The distinction between "alimony" and "alimony in gross" may be gathered from the accepted definitions of the two terms. "`Alimony,' which signifies literally nourishment or sustenance, is an *240 allowance for support and maintenance, or, as has been said, a substitute for marital support. It is the allowance which a husband may be compelled to pay to his wife or former wife for her maintenance when she is living apart from him or has been divorced." ... "Alimony in gross, or `lump-sum alimony,' is fundamentally the award of a definite sum of money; and if the sum is payable in instalments the payments run for a definite length of time. The sum is payable in full, regardless of future events such as the death of the husband or the remarriage of the wife. Gross alimony becomes a vested right from the date of the rendition of the judgment, and the manner of its payment in no wise affects its nature or effect. The fact that the award is payable in instalments is not determinative of the question whether it is gross alimony or periodic alimony. On the other hand, alimony in general, or instalment alimony, contemplates periodic payments of a definite sum for the indefinite future, and terminates on the death of either party or the remarriage of the wife." ... The phrase "alimony in gross" or "gross alimony" is always for a definite amount of money, the payment is always for a definite length of time, and it is always a charge on the estate of the husband and is not modifiable. It, therefore, appears that a decree providing for "alimony in gross," constituting a final judgment not subject to modification, must incorporate each and every one of the following propositions to meet the recognized requirements for this type of judgment, to wit: (1) The award must be for a definite sum or for installments payable over a definite period of time; (2) it must be payable in full regardless of the death or remarriage of the judgment creditor; and (3) it cannot terminate on the death of the judgment debtor.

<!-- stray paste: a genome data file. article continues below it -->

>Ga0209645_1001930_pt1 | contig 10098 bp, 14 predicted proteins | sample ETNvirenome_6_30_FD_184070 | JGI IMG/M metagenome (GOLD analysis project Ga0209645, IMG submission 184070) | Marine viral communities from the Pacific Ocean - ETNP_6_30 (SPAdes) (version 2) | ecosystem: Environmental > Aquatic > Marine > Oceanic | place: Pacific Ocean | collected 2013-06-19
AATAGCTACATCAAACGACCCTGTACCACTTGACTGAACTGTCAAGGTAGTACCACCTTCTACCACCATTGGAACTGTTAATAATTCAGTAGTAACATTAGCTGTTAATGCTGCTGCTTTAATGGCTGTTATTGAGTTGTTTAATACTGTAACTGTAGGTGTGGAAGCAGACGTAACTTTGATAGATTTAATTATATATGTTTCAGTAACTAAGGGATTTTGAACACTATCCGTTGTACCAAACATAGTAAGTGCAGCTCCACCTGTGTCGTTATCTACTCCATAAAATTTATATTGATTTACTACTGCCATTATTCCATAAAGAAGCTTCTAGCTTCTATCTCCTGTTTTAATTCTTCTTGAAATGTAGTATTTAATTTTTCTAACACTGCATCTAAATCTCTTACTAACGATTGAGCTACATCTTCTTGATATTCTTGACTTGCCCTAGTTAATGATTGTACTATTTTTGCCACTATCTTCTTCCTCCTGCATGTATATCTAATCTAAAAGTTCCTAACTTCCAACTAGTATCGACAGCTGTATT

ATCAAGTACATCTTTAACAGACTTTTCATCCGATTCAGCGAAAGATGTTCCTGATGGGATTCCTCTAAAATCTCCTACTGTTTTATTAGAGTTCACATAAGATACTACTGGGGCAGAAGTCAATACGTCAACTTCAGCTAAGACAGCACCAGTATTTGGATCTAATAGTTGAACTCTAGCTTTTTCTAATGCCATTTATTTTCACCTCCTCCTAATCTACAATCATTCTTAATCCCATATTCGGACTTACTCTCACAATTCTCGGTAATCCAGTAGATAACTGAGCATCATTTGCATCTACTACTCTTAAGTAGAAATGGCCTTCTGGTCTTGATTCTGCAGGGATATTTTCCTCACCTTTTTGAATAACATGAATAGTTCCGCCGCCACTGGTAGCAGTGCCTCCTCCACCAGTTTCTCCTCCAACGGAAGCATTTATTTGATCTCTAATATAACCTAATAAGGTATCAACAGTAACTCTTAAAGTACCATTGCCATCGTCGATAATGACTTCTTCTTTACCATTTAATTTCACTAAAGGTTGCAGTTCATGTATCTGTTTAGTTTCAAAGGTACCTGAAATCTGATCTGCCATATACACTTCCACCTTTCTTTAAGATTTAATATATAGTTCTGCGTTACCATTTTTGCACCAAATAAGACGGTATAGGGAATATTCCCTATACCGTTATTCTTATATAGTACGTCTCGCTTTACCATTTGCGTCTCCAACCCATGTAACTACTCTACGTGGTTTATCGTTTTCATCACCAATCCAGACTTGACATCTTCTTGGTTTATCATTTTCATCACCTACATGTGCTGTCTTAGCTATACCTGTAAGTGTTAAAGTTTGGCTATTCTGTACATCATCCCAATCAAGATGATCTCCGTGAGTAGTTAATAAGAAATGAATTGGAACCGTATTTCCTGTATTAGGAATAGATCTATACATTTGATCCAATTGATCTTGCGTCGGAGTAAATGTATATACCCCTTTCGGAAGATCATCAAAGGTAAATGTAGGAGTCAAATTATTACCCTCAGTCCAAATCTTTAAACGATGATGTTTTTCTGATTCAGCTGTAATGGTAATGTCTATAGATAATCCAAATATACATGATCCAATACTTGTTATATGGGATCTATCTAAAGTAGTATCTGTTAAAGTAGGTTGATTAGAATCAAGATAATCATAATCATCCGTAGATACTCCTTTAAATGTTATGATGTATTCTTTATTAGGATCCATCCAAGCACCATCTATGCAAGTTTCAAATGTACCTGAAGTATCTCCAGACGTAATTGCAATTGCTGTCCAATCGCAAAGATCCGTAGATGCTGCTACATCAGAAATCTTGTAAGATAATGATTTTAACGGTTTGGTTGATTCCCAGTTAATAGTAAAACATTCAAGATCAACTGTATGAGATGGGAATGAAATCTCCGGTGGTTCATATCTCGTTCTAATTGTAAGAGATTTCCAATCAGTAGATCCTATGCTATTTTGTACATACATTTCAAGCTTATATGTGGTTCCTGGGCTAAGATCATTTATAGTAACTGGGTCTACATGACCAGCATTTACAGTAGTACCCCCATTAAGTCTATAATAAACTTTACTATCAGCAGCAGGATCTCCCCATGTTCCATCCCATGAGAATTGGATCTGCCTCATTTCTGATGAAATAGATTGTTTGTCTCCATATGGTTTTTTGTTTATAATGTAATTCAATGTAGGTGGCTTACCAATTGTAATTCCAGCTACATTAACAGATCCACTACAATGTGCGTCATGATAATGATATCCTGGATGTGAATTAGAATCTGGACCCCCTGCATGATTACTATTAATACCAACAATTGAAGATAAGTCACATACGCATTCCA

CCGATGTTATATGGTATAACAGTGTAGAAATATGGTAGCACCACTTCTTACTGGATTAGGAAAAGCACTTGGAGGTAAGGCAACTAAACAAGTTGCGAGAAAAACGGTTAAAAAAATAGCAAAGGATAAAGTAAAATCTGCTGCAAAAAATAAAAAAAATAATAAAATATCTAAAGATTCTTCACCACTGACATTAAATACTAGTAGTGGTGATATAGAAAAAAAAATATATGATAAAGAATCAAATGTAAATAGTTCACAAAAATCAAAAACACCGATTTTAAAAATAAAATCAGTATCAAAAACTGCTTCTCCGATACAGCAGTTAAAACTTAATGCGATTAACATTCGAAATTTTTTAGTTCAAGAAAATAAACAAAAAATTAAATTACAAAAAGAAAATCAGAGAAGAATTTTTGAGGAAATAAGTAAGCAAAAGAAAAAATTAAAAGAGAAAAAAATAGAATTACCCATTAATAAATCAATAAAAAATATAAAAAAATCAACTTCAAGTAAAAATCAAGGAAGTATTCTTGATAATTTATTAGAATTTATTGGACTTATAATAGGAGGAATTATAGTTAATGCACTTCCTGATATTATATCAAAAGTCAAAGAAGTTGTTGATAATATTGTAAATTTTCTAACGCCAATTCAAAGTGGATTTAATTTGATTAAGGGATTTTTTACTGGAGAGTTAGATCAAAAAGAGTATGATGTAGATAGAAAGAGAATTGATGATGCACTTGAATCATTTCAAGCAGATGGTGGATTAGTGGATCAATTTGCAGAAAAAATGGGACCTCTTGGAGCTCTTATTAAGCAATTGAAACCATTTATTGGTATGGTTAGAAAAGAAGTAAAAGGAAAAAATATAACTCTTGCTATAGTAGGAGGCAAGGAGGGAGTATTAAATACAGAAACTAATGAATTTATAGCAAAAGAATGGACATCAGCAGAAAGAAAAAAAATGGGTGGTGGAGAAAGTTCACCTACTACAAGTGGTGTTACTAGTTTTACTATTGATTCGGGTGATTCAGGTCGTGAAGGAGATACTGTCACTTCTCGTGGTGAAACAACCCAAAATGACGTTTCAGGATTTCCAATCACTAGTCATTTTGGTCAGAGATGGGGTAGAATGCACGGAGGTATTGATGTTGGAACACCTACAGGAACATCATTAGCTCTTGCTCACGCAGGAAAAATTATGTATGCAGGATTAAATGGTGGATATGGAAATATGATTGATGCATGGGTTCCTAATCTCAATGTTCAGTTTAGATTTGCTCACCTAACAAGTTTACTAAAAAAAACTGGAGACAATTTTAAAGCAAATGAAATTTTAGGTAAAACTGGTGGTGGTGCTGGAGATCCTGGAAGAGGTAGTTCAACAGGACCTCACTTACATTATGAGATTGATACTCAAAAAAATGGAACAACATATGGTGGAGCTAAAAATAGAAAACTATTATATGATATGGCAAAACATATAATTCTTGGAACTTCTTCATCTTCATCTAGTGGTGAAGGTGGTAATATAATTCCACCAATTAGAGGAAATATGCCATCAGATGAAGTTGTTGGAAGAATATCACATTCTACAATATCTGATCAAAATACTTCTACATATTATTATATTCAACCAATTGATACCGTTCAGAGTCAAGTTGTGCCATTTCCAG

(Citations omitted.) Id. at 219-20, 159 N.W.2d at 300. We observe that the instant award satisfies only the first element of the Ball definition of alimony in gross.

More recently, in Van Pelt v. Van Pelt, 206 Neb. 350, 354, 292 N.W.2d 917, 919-20 (1980), decided after the enactment of § 42-365,

[t]he decree ... required the husband to pay to the wife as alimony the sum of $100 per month for a period of 121 months. The decree recited that the alimony granted was to be deemed alimony in gross and was not to be affected or terminated by the marriage or death of either party. The alimony did not bear interest except for delinquent payments.

We reasoned:

Under a prior statute, this court held that an unqualified allowance of alimony in gross, whether payable immediately in full or periodically in installments, and whether intended solely as a property settlement or as an allowance for support, or both, is such a definite and final adjustment of mutual rights and obligations between husband and wife as to be capable of a present vesting and to constitute an absolute judgment.... Under the terms of Neb.Rev.Stat. §§ 42-365 and 42-366 (Reissue 1978), we believe that rule must be extended to those cases in which the decree expressly precludes modification. The terms of the decree in the present case expressly designate the alimony judgment as alimony in gross and expressly preclude modification.

(Citations omitted.) Id. at 355, 292 N.W.2d at 920. This court affirmed the district court's award of alimony. Unlike the award in Van Pelt, the instant award is not expressly designated "alimony in gross."

Alimony and distribution of property rights have different purposes in marriage dissolution proceedings, but in a proper case they may be considered together in reaching an award that is just and equitable. Taylor v. Taylor, 217 Neb. 409, 348 N.W.2d 887 (1984). Alimony in gross is, in fact and effect, a structured property distribution rather than an award of support and maintenance.